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No. Being "available" for communication does not constitute on-call time that you have to be paid. Rather, ultimately it's about control and whether or not you're generally able to do your own things, etc... An employee who is required to remain on his or her employer’s premises or so close thereto that he or she cannot use the time effectively for his or her own purposes is working while on-call.
Whether hours spent on-call is hours worked is a question of fact to be decided on a case-by-case basis. All on-call time is not necessarily hours worked. On-call situations vary. Some employees are required to remain on the employer's premises or at a location controlled by the employer. One example is a hospital employee who must stay at the hospital in an on-call room. While on-call, the employee is able to sleep, eat, watch television, read a book, etc. but is not allowed to leave the hospital. Other employees are able to leave their employer's premises, but are required to stay within so many minutes or so many miles of the facility and be accessible by telephone or by pager. An example of this type of employee is an apartment maintenance worker who has to carry a pager while on call and must remain within a specified number of miles of the apartment complex.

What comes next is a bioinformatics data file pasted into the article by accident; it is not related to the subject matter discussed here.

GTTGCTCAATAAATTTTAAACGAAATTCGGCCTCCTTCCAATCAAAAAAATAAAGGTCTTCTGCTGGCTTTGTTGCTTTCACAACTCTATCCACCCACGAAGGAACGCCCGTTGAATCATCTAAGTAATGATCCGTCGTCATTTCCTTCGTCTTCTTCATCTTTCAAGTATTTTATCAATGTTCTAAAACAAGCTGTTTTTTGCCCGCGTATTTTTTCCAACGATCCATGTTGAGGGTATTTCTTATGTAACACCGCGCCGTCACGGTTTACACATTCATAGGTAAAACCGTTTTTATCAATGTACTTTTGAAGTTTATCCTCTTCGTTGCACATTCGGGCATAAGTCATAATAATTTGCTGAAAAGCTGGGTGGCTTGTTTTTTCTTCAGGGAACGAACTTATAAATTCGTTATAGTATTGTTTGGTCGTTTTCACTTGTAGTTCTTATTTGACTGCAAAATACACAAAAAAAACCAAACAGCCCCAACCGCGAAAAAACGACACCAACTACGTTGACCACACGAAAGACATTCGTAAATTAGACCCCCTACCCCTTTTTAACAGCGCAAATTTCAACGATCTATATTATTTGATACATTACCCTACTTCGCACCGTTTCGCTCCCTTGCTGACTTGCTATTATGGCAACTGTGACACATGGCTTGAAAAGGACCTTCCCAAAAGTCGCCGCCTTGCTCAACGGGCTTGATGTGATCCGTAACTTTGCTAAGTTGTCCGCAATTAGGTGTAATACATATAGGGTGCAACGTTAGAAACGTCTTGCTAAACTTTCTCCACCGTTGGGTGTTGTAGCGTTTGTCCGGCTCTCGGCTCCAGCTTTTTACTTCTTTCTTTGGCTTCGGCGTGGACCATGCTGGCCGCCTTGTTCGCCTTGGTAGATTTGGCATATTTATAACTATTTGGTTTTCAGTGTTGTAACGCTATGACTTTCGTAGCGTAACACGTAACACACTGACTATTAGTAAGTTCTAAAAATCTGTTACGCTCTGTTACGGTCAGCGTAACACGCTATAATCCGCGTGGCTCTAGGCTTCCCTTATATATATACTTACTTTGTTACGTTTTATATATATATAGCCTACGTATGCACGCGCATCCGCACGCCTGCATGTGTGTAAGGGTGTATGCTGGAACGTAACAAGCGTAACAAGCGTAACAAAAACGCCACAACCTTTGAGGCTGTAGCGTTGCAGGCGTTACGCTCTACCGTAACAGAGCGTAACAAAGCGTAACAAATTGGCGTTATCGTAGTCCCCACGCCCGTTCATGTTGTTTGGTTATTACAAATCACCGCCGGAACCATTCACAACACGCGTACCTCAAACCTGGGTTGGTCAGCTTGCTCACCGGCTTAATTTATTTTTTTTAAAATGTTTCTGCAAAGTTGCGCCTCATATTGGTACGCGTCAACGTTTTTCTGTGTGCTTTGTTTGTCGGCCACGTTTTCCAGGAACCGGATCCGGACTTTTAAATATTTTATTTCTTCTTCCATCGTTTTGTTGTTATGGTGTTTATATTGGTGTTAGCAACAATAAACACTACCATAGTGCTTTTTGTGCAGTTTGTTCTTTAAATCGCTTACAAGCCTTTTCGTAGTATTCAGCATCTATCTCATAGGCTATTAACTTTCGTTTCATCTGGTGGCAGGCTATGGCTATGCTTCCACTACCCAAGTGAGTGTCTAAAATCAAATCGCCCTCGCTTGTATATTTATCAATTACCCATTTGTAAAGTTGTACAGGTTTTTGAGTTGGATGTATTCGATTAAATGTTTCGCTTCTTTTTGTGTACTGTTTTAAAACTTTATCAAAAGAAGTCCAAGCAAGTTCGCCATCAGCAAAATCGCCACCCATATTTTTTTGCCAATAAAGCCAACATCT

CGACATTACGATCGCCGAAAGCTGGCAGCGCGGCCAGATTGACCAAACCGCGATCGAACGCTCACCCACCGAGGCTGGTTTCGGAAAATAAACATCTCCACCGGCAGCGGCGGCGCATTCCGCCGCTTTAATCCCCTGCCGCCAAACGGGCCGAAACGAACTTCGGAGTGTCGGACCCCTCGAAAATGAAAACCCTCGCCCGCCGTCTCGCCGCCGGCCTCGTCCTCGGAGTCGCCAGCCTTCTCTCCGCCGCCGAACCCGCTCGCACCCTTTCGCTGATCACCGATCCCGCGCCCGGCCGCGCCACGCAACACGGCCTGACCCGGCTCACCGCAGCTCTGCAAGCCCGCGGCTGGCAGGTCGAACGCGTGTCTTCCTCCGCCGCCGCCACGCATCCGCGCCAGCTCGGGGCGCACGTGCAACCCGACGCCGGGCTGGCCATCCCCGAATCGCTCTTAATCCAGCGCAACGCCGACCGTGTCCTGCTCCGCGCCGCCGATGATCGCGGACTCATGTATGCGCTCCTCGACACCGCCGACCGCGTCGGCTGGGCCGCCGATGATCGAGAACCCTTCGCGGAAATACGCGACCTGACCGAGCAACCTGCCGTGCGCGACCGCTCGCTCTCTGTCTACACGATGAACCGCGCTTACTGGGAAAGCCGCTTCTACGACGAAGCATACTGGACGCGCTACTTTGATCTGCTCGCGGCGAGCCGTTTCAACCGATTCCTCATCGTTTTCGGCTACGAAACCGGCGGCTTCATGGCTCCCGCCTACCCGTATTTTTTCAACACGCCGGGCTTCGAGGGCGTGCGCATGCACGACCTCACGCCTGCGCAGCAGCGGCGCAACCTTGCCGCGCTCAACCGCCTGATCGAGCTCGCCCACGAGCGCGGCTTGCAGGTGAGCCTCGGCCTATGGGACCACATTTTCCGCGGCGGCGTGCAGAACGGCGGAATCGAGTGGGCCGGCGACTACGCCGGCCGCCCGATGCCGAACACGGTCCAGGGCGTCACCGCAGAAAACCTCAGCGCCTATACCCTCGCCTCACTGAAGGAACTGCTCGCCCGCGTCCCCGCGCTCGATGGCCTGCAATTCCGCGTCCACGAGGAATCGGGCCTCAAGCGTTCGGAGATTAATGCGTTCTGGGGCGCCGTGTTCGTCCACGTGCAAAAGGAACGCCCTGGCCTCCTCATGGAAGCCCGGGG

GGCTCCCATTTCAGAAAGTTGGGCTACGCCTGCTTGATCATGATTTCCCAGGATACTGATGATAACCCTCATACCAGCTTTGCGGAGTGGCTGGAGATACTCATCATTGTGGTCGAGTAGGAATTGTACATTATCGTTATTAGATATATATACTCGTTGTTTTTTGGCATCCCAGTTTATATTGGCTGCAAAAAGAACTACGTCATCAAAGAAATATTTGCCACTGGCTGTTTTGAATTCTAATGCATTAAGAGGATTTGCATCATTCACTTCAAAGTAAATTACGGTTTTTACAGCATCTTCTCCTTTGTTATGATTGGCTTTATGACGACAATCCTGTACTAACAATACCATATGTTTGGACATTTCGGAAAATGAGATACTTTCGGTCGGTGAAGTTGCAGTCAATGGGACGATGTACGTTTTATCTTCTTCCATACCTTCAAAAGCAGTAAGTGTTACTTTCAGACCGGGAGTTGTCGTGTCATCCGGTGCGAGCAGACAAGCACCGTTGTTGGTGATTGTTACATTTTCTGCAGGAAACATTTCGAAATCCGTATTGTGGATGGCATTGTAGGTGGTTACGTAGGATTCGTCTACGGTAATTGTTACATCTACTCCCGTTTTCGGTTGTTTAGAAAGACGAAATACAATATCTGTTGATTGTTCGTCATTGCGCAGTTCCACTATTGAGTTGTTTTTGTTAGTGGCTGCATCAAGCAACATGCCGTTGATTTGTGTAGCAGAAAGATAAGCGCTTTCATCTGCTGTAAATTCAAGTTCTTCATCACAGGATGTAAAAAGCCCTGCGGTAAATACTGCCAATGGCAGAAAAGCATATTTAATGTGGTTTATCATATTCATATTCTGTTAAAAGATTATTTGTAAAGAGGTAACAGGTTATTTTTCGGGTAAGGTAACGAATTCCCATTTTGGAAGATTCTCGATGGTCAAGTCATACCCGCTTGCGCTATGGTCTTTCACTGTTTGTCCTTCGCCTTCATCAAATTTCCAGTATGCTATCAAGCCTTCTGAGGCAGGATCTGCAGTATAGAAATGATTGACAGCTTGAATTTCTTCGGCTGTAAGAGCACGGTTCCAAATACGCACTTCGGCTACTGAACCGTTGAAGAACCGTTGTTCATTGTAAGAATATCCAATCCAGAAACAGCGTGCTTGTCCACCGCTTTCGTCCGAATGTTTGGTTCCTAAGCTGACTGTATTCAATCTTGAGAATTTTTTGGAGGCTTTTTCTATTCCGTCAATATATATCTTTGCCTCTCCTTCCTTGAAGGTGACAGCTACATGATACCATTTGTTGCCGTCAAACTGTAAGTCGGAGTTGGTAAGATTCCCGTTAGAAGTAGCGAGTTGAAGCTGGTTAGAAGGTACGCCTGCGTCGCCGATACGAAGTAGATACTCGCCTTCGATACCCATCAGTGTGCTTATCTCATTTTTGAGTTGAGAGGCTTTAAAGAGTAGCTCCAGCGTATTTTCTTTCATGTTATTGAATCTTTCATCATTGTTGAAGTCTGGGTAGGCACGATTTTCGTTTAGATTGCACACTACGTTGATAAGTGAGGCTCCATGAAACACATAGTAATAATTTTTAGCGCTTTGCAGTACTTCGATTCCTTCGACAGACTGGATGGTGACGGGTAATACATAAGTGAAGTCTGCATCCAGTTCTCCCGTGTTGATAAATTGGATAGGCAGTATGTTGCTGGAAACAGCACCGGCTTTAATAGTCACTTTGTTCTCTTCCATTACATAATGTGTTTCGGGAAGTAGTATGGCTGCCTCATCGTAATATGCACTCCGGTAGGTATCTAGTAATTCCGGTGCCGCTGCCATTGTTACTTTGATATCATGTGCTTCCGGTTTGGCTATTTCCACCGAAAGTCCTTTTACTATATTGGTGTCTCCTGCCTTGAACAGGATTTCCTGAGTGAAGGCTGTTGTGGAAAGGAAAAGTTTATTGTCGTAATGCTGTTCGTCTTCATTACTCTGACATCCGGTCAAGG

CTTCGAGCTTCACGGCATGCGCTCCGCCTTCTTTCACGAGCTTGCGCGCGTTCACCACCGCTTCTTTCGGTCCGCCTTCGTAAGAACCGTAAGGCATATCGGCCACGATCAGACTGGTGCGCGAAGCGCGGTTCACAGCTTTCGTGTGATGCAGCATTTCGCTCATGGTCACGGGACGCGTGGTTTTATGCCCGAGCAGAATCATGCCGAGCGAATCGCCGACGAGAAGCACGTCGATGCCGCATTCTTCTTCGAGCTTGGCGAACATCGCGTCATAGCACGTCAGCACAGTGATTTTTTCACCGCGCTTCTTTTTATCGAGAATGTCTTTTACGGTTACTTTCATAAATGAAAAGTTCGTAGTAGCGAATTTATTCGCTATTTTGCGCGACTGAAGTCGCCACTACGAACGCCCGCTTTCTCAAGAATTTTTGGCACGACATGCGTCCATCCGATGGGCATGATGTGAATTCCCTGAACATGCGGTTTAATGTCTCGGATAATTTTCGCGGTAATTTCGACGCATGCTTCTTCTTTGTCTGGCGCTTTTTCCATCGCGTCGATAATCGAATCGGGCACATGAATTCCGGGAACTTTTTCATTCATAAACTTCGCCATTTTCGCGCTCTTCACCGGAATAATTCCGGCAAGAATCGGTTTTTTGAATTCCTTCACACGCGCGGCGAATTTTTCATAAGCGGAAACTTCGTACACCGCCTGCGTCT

All of the time during which you are on duty on the employer's premises or at another assigned workplace, as well as all other times during which you are suffered or permitted to work for the business, is generally hours worked. But if you're able to do your own thing, and need to answer when called, that's not time that has to be compensated (I'm sorry to say).
I know this is probably not what you wanted to hear, but it is the law. I hope that clears things up anyway. If you have any other questions, please let me know. If not, and you have not yet, please rate my answer AND press the "submit" button, if applicable.
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